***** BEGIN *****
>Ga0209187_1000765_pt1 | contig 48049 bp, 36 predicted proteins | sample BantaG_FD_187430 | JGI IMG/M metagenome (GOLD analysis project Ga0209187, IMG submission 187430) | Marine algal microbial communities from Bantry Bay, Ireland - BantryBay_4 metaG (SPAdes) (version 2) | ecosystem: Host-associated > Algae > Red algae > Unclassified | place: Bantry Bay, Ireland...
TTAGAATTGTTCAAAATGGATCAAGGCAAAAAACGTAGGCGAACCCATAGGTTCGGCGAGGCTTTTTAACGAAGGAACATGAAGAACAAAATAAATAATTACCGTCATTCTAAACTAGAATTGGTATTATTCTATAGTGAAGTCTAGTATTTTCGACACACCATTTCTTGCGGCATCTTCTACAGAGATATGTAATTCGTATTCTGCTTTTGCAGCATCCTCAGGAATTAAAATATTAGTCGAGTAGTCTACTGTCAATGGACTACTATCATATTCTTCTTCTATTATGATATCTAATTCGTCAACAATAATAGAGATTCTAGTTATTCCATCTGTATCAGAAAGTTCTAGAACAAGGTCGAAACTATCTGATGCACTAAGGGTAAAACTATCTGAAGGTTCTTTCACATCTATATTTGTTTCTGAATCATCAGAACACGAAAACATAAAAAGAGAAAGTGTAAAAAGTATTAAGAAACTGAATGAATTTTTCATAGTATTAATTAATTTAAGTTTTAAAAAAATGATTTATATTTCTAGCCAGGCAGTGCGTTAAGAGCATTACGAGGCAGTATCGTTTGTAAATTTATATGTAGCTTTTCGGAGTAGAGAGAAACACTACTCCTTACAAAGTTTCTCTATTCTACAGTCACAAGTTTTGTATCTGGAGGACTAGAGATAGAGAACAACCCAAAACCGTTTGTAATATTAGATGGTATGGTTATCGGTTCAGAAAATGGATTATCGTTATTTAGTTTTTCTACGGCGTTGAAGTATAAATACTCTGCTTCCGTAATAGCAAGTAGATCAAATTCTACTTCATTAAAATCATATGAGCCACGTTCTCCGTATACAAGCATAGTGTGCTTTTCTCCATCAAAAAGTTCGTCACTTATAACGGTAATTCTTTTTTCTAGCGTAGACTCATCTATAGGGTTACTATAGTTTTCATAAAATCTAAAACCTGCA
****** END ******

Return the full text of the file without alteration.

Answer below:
>Ga0209187_1000765_pt1 | contig 48049 bp, 36 predicted proteins | sample BantaG_FD_187430 | JGI IMG/M metagenome (GOLD analysis project Ga0209187, IMG submission 187430) | Marine algal microbial communities from Bantry Bay, Ireland - BantryBay_4 metaG (SPAdes) (version 2) | ecosystem: Host-associated > Algae > Red algae > Unclassified | place: Bantry Bay, Ireland...
TTAGAATTGTTCAAAATGGATCAAGGCAAAAAACGTAGGCGAACCCATAGGTTCGGCGAGGCTTTTTAACGAAGGAACATGAAGAACAAAATAAATAATTACCGTCATTCTAAACTAGAATTGGTATTATTCTATAGTGAAGTCTAGTATTTTCGACACACCATTTCTTGCGGCATCTTCTACAGAGATATGTAATTCGTATTCTGCTTTTGCAGCATCCTCAGGAATTAAAATATTAGTCGAGTAGTCTACTGTCAATGGACTACTATCATATTCTTCTTCTATTATGATATCTAATTCGTCAACAATAATAGAGATTCTAGTTATTCCATCTGTATCAGAAAGTTCTAGAACAAGGTCGAAACTATCTGATGCACTAAGGGTAAAACTATCTGAAGGTTCTTTCACATCTATATTTGTTTCTGAATCATCAGAACACGAAAACATAAAAAGAGAAAGTGTAAAAAGTATTAAGAAACTGAATGAATTTTTCATAGTATTAATTAATTTAAGTTTTAAAAAAATGATTTATATTTCTAGCCAGGCAGTGCGTTAAGAGCATTACGAGGCAGTATCGTTTGTAAATTTATATGTAGCTTTTCGGAGTAGAGAGAAACACTACTCCTTACAAAGTTTCTCTATTCTACAGTCACAAGTTTTGTATCTGGAGGACTAGAGATAGAGAACAACCCAAAACCGTTTGTAATATTAGATGGTATGGTTATCGGTTCAGAAAATGGATTATCGTTATTTAGTTTTTCTACGGCGTTGAAGTATAAATACTCTGCTTCCGTAATAGCAAGTAGATCAAATTCTACTTCATTAAAATCATATGAGCCACGTTCTCCGTATACAAGCATAGTGTGCTTTTCTCCATCAAAAAGTTCGTCACTTATAACGGTAATTCTTTTTTCTAGCGTAGACTCATCTATAGGGTTACTATAGTTTTCATAAAATCTAAAACCTGCA